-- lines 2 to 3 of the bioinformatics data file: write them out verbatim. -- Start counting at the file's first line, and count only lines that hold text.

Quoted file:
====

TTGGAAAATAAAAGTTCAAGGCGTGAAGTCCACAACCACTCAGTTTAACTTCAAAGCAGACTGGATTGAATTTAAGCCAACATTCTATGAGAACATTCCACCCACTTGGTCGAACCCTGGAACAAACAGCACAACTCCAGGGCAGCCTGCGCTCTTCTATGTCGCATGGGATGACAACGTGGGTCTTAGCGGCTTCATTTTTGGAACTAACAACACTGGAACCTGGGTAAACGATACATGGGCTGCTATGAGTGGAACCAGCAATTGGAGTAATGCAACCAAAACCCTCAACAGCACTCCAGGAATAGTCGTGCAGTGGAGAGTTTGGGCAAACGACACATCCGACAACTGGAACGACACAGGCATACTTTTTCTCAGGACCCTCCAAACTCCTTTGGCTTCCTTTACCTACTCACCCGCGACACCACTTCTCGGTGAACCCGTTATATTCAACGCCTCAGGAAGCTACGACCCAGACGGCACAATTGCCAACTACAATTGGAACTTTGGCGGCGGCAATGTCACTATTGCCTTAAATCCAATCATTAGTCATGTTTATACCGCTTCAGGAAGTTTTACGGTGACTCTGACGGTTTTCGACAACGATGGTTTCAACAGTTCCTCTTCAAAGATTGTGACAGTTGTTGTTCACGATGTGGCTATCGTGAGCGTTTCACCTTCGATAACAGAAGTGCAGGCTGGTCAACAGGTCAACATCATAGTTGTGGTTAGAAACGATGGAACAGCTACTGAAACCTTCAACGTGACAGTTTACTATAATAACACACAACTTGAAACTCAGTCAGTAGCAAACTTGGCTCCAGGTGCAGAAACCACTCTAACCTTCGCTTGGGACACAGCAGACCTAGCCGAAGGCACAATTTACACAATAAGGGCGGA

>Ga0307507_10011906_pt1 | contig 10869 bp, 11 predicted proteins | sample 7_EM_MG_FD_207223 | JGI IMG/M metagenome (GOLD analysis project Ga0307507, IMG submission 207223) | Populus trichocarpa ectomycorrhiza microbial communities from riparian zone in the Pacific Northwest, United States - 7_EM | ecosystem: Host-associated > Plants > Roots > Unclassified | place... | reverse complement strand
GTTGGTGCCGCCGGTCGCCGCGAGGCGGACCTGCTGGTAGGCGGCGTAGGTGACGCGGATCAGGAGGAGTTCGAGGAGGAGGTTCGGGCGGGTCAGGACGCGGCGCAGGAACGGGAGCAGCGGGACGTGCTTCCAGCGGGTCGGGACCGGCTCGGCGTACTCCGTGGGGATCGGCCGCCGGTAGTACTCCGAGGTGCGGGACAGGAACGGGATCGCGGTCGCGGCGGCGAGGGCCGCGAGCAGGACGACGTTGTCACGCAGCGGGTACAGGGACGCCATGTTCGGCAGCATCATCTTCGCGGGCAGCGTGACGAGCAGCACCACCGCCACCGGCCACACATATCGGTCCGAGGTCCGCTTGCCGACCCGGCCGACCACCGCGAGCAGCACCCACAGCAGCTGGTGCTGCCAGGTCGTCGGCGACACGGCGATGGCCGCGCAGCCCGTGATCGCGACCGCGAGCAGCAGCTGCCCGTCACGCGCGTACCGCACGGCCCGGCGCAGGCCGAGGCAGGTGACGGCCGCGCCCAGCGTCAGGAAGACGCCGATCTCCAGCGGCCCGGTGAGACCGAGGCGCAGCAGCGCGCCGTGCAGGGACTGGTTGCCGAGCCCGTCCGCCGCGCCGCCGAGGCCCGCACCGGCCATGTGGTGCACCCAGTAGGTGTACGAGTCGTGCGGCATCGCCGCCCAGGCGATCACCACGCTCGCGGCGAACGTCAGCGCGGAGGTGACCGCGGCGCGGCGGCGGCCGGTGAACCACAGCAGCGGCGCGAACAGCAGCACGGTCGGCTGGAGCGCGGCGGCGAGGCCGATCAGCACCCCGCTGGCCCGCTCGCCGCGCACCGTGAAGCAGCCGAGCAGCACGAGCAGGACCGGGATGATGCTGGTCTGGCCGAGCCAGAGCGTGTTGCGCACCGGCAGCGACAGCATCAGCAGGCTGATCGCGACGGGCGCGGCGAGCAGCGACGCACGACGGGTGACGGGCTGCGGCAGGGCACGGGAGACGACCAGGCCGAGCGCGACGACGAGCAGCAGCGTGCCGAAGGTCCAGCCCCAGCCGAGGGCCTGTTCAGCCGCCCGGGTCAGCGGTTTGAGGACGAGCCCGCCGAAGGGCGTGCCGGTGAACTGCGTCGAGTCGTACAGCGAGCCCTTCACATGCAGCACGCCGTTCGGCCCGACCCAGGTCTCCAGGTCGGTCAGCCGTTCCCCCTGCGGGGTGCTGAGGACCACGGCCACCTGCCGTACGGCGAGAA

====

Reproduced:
>Ga0307507_10011906_pt1 | contig 10869 bp, 11 predicted proteins | sample 7_EM_MG_FD_207223 | JGI IMG/M metagenome (GOLD analysis project Ga0307507, IMG submission 207223) | Populus trichocarpa ectomycorrhiza microbial communities from riparian zone in the Pacific Northwest, United States - 7_EM | ecosystem: Host-associated > Plants > Roots > Unclassified | place... | reverse complement strand
GTTGGTGCCGCCGGTCGCCGCGAGGCGGACCTGCTGGTAGGCGGCGTAGGTGACGCGGATCAGGAGGAGTTCGAGGAGGAGGTTCGGGCGGGTCAGGACGCGGCGCAGGAACGGGAGCAGCGGGACGTGCTTCCAGCGGGTCGGGACCGGCTCGGCGTACTCCGTGGGGATCGGCCGCCGGTAGTACTCCGAGGTGCGGGACAGGAACGGGATCGCGGTCGCGGCGGCGAGGGCCGCGAGCAGGACGACGTTGTCACGCAGCGGGTACAGGGACGCCATGTTCGGCAGCATCATCTTCGCGGGCAGCGTGACGAGCAGCACCACCGCCACCGGCCACACATATCGGTCCGAGGTCCGCTTGCCGACCCGGCCGACCACCGCGAGCAGCACCCACAGCAGCTGGTGCTGCCAGGTCGTCGGCGACACGGCGATGGCCGCGCAGCCCGTGATCGCGACCGCGAGCAGCAGCTGCCCGTCACGCGCGTACCGCACGGCCCGGCGCAGGCCGAGGCAGGTGACGGCCGCGCCCAGCGTCAGGAAGACGCCGATCTCCAGCGGCCCGGTGAGACCGAGGCGCAGCAGCGCGCCGTGCAGGGACTGGTTGCCGAGCCCGTCCGCCGCGCCGCCGAGGCCCGCACCGGCCATGTGGTGCACCCAGTAGGTGTACGAGTCGTGCGGCATCGCCGCCCAGGCGATCACCACGCTCGCGGCGAACGTCAGCGCGGAGGTGACCGCGGCGCGGCGGCGGCCGGTGAACCACAGCAGCGGCGCGAACAGCAGCACGGTCGGCTGGAGCGCGGCGGCGAGGCCGATCAGCACCCCGCTGGCCCGCTCGCCGCGCACCGTGAAGCAGCCGAGCAGCACGAGCAGGACCGGGATGATGCTGGTCTGGCCGAGCCAGAGCGTGTTGCGCACCGGCAGCGACAGCATCAGCAGGCTGATCGCGACGGGCGCGGCGAGCAGCGACGCACGACGGGTGACGGGCTGCGGCAGGGCACGGGAGACGACCAGGCCGAGCGCGACGACGAGCAGCAGCGTGCCGAAGGTCCAGCCCCAGCCGAGGGCCTGTTCAGCCGCCCGGGTCAGCGGTTTGAGGACGAGCCCGCCGAAGGGCGTGCCGGTGAACTGCGTCGAGTCGTACAGCGAGCCCTTCACATGCAGCACGCCGTTCGGCCCGACCCAGGTCTCCAGGTCGGTCAGCCGTTCCCCCTGCGGGGTGCTGAGGACCACGGCCACCTGCCGTACGGCGAGAA